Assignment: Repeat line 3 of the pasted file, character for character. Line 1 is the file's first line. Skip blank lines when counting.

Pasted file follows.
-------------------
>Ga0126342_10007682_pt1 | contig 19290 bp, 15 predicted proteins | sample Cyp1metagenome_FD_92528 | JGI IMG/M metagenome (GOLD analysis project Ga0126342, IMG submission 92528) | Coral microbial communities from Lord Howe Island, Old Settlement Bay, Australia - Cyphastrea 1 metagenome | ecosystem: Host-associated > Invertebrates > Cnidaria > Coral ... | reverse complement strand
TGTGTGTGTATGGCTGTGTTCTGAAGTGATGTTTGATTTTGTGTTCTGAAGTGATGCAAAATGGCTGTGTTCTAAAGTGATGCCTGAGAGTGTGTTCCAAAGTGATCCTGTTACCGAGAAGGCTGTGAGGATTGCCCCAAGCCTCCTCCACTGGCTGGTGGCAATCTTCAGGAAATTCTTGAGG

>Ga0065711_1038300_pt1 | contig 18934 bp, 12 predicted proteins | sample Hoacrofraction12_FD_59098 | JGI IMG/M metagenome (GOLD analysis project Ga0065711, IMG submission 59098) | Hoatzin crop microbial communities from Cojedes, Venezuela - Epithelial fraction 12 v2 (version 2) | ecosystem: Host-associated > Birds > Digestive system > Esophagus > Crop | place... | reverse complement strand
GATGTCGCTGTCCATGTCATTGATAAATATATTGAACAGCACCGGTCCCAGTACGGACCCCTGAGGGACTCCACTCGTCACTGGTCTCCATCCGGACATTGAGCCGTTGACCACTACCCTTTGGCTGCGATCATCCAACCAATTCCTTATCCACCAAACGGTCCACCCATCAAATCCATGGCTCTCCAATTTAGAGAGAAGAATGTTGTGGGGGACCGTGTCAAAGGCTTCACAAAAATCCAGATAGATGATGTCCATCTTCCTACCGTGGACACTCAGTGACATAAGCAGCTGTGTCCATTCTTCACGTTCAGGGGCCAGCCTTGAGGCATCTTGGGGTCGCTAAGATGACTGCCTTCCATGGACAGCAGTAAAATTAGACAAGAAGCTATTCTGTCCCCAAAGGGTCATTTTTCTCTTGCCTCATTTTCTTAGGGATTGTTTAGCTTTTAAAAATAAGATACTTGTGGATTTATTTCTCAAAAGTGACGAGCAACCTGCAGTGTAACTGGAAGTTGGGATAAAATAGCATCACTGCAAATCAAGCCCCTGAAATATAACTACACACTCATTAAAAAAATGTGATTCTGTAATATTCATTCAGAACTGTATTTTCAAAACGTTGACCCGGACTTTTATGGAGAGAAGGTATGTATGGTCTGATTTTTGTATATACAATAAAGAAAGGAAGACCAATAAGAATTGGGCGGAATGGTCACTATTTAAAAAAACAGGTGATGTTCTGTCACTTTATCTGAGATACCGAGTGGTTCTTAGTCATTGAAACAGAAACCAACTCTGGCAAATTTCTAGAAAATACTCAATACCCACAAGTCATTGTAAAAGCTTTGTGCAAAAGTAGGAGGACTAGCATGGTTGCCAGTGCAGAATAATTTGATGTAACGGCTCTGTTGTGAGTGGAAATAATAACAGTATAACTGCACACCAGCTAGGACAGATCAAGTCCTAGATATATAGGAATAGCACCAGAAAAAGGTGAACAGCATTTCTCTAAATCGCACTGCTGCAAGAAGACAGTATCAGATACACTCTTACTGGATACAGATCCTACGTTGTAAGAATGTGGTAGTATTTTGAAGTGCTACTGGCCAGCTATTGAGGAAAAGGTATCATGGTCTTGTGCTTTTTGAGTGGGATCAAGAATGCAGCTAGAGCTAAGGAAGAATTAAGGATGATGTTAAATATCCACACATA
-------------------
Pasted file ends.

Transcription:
>Ga0065711_1038300_pt1 | contig 18934 bp, 12 predicted proteins | sample Hoacrofraction12_FD_59098 | JGI IMG/M metagenome (GOLD analysis project Ga0065711, IMG submission 59098) | Hoatzin crop microbial communities from Cojedes, Venezuela - Epithelial fraction 12 v2 (version 2) | ecosystem: Host-associated > Birds > Digestive system > Esophagus > Crop | place... | reverse complement strand